Both sides are telling the United States Supreme Court there's no middle ground in Wednesday's showdown over abortion. The justices can either reaffirm the constitutional right to an abortion or wipe it away altogether.
Roe v. Wade, the landmark 1973 ruling that declared a nationwide right to abortion, is facing its most serious challenge in 30 years in front of a court with a 6-3 conservative majority that has been remade by three appointees of President Donald Trump.
"There are no half measures here," said Sherif Girgis, a Notre Dame law professor who once served as a law clerk for Justice Samuel Alito.
A ruling that overturned Roe and the 1992 case of Planned Parenthood v. Casey would lead to outright bans or severe restrictions on abortion in 26 states, according to the Guttmacher Institute, a research organisation that supports abortion rights.
The case being argued Wednesday comes from Mississippi, where a 2018 law would ban abortions after 15 weeks of pregnancy, well before viability. The Supreme Court has never allowed states to ban abortion before the point at roughly 24 weeks when a foetus can survive outside the womb.
The justices are separately weighing disputes over Texas' much earlier abortion ban, at roughly six weeks, though those cases turn on the unique structure of the law and how it can be challenged in court, not the abortion right. Still, abortion rights advocates were troubled by the court's 5-4 vote in September to allow the Texas law, which relies on citizen lawsuits to enforce it, to take effect in the first place.
"This is the most worried I've ever been," said Shannon Brewer, who runs the only abortion clinic in Mississippi, the Jackson Women's Health Organization.
The clinic offers abortions up to 16 weeks of pregnancy and about 10 per cent of abortions it performs take place after the 15th week, Brewer said.
She also noted that since the Texas law took effect, the clinic has seen a substantial increase in patients, operating five days or six days a week instead of two or three.
Lower courts blocked the Mississippi law, as they have other abortion bans that employ traditional enforcement methods by state and local officials.
The Supreme Court had never before even agreed to hear a case over a pre-viability abortion ban. But after Justice Ruth Bader Ginsburg's death last year and her replacement by Justice Amy Coney Barrett, the third of Trump's appointees, the court said it would take up the case.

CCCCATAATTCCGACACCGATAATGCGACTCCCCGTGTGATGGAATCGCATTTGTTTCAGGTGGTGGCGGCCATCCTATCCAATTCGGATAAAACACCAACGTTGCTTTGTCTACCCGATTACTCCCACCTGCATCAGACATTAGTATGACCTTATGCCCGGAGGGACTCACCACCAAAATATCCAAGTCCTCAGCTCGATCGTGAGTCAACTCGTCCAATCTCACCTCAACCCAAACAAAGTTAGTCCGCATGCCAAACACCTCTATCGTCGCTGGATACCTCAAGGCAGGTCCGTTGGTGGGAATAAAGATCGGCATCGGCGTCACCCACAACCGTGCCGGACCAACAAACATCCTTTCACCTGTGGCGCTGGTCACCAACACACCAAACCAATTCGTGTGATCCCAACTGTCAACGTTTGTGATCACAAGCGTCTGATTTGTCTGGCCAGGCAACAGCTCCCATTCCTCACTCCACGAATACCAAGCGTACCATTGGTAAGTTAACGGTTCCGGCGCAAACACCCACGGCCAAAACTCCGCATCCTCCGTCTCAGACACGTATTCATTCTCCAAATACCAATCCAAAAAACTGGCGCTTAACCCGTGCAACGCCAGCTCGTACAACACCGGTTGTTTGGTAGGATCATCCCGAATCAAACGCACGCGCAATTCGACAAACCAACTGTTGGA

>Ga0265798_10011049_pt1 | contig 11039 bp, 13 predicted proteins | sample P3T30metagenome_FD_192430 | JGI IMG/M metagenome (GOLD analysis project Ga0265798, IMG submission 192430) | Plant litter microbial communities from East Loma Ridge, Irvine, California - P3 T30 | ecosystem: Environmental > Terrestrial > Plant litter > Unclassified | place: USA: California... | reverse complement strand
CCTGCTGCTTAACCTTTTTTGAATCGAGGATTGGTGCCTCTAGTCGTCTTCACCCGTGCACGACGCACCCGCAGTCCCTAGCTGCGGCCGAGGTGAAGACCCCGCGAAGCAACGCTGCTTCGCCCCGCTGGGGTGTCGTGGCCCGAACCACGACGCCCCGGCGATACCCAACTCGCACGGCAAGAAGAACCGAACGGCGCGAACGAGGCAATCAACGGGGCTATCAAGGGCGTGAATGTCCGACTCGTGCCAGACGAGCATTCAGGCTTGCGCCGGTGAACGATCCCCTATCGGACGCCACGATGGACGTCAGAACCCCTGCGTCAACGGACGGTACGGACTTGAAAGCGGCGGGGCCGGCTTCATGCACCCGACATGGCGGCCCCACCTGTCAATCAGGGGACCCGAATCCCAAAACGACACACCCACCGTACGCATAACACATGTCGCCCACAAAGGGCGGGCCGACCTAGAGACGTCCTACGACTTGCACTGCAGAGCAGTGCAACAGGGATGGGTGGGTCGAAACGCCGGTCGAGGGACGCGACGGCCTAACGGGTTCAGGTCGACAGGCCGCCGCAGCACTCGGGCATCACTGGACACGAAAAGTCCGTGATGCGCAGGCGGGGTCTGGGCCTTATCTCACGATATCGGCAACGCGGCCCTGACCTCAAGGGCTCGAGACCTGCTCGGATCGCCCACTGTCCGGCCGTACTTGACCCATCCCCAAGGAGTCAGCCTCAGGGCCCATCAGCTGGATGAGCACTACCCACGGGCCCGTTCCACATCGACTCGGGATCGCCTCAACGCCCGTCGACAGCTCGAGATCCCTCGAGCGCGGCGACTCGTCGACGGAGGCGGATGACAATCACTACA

Trump had pledged to appoint "pro-life justices" and predicted they would lead the way in overturning the abortion rulings. Only one justice, Clarence Thomas, has publicly called for Roe to be overruled.
The court could uphold the Mississippi law without explicitly overruling Roe and Casey, an outcome that would satisfy neither side.
Abortion-rights advocates say that result would amount to the same thing as an outright ruling overturning the earlier cases because it would erase the rationale undergirding nearly a half-century of Supreme Court law.
"A decision upholding this ban is tantamount to overruling Roe. The ban prohibits abortion around two months before viability," said Julie Rikelman, who will argue the case for the clinic.
On the other side, abortion opponents argue that the court essentially invented abortion law in Roe and Casey, and shouldn't repeat that mistake in this case.
If the justices uphold Mississippi's law, they'll have to explain why, said Thomas Jipping, a Heritage Foundation legal fellow. They can either overrule the two big cases, Jipping said, "or they're going to have to come up with another made-up rule."
Conservative commentator Ed Whelan said such an outcome would be a "massive defeat" on par with the Casey decision in 1992, in which a court with eight justices appointed by Republican presidents unexpectedly reaffirmed Roe.
This court appears far more conservative than the one that decided Casey, and legal historian Mary Ziegler at Florida State University's law school, said the court probably would "overrule Roe or set us on a path to doing so".
Chief Justice John Roberts might find the more incremental approach appealing if he can persuade a majority of the court to go along. Since Roberts became chief justice in 2005, the court has moved in smaller steps on some issues, even when it appeared there was only a binary choice.
It took two cases for the court to rip out the heart of the federal Voting Rights Act that curbed potentially discriminatory voting laws in states with a history of discrimination.
In the area of organised labour, the court moved through a series of cases that chipped away at public sector unions' power.
The high court also heard two rounds of arguments over restrictions on independent spending in the political arena before removing limits on how much money corporations and unions can pour into election advocacy.
If the court looks to public sentiment, it would find poll after poll that shows support for preserving Roe, though some surveys also find backing for greater restrictions on abortion.
Mississippi is one of 12 states ready to act almost immediately if Roe is overturned. Those states have enacted so-called abortion trigger laws that would take effect and ban all or nearly all abortions.
Women in those states wanting abortions could face drives of hundreds of kilometres to reach the nearest clinic or they might obtain abortion pills by mail. Medication abortions now account for 40 per cent of abortions.
Some legal briefs in the case make clear that the end of Roe is not the ultimate goal of abortion opponents.
The court should recognise that "unborn children are persons" under the Constitution's 14th Amendment, a conclusion that would compel an end to almost all legal abortions, Princeton professor Robert George and scholar John Finnis wrote. Finnis was Justice Neil Gorsuch's adviser on his Oxford dissertation, an argument against assisted suicide.